Iran has decided to honor U.S. President Barack Obama’s wish and return a drone that crashed in the Islamic Republic last year.
But rather than sending back the RQ-170 Sentinel drone, which is worth millions of dollars, an Iranian toy company says it plans to send Obama miniature plastic versions of it.
“We plan to send a full squadron of 12 to the White House for President Obama as a present,” said Reza Kioumarsi, a spokesman for the Aaye Art Group, according to CNN.
The Tehran-based non-profit, non-governmental company, which makes various novelty items, has been doing a fast trade in models of the expensive spyware, producing around 2,000 pieces a day, and has promised to reserve one for Obama, but is determined to find out what the U.S. president’s favorite color is first.
“He said he wanted it back, and we will send him one,” said Kioumarsi.
In December last year, Obama said the United States had asked Iran to return the highly classified drone.
At the time General Hossein Salami, the deputy head of Iran’s Revolutionary Guard, said that was not going to happen. He also warned on Iranian television of a “bigger response” to the “hostile act” of crossing into Iranian airspace.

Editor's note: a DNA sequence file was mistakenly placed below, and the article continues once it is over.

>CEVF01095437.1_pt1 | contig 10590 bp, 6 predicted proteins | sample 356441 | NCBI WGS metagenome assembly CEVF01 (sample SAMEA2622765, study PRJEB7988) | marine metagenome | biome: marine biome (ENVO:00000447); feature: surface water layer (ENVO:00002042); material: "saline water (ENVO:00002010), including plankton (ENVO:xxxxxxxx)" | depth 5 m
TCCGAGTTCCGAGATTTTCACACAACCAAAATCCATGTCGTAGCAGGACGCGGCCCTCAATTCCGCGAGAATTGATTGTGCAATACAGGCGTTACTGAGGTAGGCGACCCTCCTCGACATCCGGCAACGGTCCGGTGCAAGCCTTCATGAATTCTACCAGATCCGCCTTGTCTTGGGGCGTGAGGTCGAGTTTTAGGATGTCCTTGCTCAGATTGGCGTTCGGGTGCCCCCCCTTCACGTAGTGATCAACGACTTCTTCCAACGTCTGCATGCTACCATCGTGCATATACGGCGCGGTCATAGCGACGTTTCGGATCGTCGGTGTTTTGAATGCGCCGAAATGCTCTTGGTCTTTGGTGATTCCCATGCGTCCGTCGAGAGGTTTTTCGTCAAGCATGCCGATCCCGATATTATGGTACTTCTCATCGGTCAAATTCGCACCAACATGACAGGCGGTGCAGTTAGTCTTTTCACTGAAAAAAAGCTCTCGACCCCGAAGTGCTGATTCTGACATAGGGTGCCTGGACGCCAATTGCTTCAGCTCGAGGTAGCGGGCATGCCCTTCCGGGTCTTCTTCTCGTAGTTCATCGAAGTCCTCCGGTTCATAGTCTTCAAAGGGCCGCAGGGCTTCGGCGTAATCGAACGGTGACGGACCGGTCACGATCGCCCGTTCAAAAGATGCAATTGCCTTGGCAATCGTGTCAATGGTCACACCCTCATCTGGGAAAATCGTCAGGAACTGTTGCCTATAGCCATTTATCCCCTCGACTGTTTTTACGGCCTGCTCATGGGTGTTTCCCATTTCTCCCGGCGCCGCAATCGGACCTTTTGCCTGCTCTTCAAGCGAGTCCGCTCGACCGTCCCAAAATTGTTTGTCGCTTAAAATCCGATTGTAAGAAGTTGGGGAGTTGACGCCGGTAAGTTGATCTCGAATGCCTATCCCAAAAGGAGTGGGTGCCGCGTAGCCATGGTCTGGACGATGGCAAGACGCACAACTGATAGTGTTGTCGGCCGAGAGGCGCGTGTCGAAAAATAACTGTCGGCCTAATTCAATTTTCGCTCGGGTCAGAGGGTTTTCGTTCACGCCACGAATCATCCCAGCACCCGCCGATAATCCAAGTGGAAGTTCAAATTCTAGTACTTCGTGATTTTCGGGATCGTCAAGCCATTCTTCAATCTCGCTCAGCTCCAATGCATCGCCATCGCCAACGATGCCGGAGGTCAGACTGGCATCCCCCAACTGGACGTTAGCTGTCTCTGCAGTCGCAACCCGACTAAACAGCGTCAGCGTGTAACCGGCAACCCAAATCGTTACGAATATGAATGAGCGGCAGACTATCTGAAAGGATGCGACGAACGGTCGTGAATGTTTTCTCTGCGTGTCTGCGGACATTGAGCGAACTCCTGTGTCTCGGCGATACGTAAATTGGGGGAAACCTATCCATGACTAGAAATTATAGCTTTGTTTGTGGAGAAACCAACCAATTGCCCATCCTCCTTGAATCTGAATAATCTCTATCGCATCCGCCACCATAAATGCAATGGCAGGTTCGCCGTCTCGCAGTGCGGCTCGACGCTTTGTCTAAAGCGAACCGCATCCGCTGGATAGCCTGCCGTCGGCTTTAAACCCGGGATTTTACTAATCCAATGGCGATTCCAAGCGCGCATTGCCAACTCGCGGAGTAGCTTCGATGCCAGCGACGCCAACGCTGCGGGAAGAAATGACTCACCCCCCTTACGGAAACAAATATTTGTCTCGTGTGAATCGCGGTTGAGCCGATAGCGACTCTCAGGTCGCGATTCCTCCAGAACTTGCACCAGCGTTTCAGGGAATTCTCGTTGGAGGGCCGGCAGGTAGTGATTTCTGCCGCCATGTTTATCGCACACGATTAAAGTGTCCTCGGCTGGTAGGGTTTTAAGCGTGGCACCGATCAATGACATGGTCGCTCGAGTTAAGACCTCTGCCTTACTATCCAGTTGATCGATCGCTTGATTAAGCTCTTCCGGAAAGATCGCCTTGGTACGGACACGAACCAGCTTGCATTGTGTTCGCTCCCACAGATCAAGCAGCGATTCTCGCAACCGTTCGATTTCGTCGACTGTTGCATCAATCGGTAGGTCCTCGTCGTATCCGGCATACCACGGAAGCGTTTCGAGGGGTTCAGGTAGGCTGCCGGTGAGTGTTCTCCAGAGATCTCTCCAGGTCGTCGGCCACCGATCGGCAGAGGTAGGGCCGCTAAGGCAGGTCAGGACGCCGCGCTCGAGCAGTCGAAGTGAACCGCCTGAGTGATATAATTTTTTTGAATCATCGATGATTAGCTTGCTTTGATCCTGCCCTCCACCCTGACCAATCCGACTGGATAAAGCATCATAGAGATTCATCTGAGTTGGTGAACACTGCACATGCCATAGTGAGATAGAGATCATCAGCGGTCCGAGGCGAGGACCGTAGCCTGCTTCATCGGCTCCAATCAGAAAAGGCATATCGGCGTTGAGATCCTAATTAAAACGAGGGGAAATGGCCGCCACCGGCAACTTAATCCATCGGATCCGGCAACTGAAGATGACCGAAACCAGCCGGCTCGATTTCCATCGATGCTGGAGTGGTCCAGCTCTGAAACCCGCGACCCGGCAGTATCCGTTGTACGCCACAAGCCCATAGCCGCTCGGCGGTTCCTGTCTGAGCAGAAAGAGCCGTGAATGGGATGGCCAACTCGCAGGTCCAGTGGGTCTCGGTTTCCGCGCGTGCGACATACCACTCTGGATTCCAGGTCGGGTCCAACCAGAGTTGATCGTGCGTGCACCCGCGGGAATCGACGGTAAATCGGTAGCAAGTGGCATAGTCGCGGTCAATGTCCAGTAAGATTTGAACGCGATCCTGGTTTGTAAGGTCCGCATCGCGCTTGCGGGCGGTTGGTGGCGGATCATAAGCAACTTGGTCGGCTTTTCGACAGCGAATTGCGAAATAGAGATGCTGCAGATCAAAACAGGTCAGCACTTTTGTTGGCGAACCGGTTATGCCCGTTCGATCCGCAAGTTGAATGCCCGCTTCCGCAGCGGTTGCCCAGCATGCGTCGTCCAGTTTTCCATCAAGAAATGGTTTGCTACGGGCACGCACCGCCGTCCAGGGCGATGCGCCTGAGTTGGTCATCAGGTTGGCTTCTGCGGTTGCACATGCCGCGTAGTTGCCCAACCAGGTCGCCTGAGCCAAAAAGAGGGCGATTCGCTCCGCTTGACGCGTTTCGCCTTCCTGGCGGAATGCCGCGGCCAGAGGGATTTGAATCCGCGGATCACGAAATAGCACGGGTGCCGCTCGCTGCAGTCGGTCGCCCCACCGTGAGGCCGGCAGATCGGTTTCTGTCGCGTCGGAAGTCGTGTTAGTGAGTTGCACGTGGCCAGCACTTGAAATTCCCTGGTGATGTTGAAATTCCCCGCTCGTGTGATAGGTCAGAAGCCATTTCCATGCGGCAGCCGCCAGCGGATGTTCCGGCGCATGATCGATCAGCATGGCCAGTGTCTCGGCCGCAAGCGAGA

Iran’s foreign ministry was similarly dismissive of Obama’s request.
“It seems he has forgotten that Iran’s airspace was violated, spying operations were undertaken, international laws were violated and that Iran’s internal affairs were interfered with,” ministry spokesman Ramin Mehmanparast said, according to Iran’s semi-official Fars news agency.
“Instead of an official apology and admitting to this violation, they are making this request,” he said.
The U.S. says that the craft was operating over eastern Afghanistan, but Tehran claims they detected the drone well inside Iran’s border and then took control of the craft electronically and brought it down safely. The U.S. has denied that the craft came down for any reason other than technical malfunction.
The U.S. fears Iran will let Russia and China inspect the Sentinel. Their goal would be to identify – and then replicate – its advanced technology.
This “stealth technology” is also used by the most advanced “fifth generation” fighters in service with the U.S. Air Force, notably the F-22 Raptor.
(Written by Sara Ghasemilee)